Point/Counterpoint: Lawmaker refutes, says inspector general role differs from auditor’s

Rep. John Kowalko presented this chart with his comparison of the duties that would be assigned an inspector general as created in HB 405 with current duties of the Delaware auditor’s office.
Rep. John Kowalko presented this chart with his comparison of the duties that would be assigned an inspector general as created in HB 405 with current duties of the Delaware auditor’s office.
Submitted chart/Rep. John Kowalko
Posted

Editor’s note: The following was sent to Kathleen McGuiness and the Delaware Office of Auditor of Accounts in response to a letter from the auditor sent to the Delaware General Assembly on May 17 and again June 16. 

This is the response to the auditor’s allegations that deliberately distort the differences in responsibilities, obligations and authority between the auditor general’s office and the proposed Office of the Inspector General being created by House Bill 405.

The Delaware Office of Auditor of Accounts is a government agency controlled by a partisan elected official whose statutory duties are solely defined as financial audits and post-audits, as provided in Title 29, Chapter 29, § 2906, “Duties of the Auditor of Accounts.”

While the elected state auditor may sometimes voluntarily choose to expend the office’s budgeted funding for more extensive investigations during financial audits, the statutory language regarding the state auditor is clear regarding the required scope of their audits in Title 29, Chapter 29, § 2907, “Scope of audits”:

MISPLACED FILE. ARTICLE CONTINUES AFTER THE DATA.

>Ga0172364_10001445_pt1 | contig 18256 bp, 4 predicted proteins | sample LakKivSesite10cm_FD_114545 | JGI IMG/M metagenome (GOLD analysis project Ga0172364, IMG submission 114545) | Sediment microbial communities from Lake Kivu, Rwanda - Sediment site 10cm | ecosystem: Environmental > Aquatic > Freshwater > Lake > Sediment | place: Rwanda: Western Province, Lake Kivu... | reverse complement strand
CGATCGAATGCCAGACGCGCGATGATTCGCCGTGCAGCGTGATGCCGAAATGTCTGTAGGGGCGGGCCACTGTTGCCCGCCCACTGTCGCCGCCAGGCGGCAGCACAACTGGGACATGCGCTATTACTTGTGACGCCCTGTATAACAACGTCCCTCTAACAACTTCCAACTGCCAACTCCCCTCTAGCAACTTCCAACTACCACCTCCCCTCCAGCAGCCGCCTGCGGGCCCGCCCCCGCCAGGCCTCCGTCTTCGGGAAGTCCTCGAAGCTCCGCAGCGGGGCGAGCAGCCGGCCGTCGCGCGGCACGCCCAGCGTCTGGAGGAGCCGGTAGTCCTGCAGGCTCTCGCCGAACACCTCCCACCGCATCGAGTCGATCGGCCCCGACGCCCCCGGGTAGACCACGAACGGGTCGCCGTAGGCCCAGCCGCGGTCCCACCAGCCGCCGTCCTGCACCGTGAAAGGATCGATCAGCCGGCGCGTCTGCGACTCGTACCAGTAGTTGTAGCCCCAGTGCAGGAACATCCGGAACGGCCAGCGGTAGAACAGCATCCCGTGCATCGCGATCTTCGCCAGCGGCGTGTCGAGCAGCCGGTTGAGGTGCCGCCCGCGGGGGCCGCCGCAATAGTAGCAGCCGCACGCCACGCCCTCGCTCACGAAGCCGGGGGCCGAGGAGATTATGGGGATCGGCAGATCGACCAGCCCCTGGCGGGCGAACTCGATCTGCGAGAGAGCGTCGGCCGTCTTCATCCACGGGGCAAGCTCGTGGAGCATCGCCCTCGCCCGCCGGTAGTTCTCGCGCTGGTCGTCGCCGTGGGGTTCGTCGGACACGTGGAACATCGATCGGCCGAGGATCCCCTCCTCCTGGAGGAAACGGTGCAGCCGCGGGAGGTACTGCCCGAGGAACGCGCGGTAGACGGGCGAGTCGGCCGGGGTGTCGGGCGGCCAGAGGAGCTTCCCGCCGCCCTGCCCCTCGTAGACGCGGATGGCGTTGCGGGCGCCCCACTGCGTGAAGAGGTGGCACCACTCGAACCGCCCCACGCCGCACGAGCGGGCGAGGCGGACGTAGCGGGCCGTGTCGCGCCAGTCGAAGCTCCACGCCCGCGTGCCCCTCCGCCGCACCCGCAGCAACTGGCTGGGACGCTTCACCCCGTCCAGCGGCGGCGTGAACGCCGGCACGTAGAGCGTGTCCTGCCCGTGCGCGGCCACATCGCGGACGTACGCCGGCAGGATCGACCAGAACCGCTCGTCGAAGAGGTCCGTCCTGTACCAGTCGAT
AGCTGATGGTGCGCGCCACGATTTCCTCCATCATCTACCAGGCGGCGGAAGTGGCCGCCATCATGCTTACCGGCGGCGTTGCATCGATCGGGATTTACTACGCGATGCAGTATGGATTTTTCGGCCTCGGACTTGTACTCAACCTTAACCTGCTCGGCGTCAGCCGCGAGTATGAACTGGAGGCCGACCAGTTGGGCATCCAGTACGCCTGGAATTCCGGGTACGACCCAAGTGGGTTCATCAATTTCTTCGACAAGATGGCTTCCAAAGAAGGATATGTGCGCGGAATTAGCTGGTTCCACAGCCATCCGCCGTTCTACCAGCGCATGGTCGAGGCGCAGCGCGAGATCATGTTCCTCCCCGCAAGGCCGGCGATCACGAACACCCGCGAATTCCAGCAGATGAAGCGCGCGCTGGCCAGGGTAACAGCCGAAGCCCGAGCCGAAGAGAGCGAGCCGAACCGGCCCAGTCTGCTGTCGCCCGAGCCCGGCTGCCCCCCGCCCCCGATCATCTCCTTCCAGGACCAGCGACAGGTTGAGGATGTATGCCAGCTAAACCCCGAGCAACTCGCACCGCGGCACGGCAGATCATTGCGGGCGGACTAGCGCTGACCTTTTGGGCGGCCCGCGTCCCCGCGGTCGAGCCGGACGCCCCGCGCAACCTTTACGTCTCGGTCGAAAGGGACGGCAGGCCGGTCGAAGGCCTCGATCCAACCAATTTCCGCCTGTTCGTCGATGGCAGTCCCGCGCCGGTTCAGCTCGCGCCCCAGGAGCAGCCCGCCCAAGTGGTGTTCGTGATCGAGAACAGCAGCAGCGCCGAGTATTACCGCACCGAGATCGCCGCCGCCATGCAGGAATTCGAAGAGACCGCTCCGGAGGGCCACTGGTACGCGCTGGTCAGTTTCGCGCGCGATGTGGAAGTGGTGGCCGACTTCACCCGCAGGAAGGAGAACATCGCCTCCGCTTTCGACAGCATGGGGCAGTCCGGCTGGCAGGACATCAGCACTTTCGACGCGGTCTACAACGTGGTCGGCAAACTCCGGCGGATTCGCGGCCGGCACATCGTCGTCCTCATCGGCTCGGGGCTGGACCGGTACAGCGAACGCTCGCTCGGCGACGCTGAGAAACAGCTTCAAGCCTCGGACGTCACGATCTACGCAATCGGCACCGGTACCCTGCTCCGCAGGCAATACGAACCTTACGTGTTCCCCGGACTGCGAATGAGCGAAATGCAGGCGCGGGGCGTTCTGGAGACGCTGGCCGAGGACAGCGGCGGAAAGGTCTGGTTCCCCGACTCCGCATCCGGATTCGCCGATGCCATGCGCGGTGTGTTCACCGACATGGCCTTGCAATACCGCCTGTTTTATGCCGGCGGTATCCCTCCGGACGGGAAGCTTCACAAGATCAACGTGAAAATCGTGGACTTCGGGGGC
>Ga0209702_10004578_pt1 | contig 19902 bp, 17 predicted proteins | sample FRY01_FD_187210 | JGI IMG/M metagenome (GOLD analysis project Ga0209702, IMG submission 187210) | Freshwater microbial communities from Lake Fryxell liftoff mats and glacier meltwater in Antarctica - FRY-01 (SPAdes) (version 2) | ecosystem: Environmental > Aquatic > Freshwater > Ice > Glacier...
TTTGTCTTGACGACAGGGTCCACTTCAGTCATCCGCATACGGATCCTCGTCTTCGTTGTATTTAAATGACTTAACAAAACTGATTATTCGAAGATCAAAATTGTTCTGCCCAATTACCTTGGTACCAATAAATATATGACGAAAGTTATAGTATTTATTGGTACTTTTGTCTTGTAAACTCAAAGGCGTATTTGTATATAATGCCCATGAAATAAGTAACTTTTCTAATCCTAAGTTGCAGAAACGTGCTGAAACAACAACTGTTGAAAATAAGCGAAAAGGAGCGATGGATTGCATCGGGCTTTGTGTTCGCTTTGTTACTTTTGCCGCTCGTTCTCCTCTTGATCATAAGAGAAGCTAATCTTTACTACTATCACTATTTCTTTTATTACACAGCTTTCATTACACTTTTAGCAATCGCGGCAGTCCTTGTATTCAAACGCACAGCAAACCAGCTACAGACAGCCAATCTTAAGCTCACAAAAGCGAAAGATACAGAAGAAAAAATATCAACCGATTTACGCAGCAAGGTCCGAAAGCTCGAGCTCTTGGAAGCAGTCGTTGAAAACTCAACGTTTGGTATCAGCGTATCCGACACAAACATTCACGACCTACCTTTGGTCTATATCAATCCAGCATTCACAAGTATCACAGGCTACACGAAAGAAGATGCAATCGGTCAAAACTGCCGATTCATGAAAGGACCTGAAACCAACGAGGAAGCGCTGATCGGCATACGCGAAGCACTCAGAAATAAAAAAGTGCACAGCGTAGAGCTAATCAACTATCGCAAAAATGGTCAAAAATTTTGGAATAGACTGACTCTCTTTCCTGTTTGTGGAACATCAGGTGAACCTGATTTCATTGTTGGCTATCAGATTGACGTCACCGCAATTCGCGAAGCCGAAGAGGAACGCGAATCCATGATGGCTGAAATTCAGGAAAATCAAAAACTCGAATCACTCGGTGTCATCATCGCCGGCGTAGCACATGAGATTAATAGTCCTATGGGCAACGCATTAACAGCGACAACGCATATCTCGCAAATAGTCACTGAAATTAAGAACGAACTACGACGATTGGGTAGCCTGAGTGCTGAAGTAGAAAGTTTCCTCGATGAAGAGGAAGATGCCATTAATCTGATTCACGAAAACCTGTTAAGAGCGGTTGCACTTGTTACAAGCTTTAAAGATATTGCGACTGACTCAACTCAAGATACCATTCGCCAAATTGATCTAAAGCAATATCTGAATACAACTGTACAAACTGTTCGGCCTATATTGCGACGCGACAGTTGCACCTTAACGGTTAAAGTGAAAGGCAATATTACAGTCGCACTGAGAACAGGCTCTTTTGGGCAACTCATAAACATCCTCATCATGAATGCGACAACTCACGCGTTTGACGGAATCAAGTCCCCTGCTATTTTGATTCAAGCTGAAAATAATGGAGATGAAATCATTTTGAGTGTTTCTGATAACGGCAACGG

“(a) The audits shall be sufficiently comprehensive to provide, but not limited to, assurance that reasonable efforts have been made to collect all moneys due the State, that all moneys collected or received by any employee or official have been deposited to the credit of the State and that all expenditures have been legal and proper and made only for the purposes contemplated in the funding acts or other pertinent regulations.

“(b) The audits shall be made in conformity with generally accepted auditing principles and practices.”

HB 405 provides for an independent and, importantly, nonpartisan inspector general, who is selected by an independent blue-ribbon panel of various community stakeholders. The claims by the auditor of accounts that “potential auditees or subjects of investigations” and “members of the political class” would “hand select the individual responsible for their oversight” is simply false and patently ignores the members of the public who represent the majority of the positions on the Selection Panel.

There are other significant differences between the Delaware auditor of accounts and the proposed inspector general under HB 405.

Unlike the state auditor, the inspector general under HB 405 would be:

  • A nonpartisan office that does not engage in partisan elections.
  • Limited to three five-year terms.
  • Required to remain neutral and impartial during investigations.
  • Able to be removed from office for misconduct and other statutorily defined cause for removal. The governor must recommend the removal, and it must be approved by two-thirds of both the House of Representatives and Senate.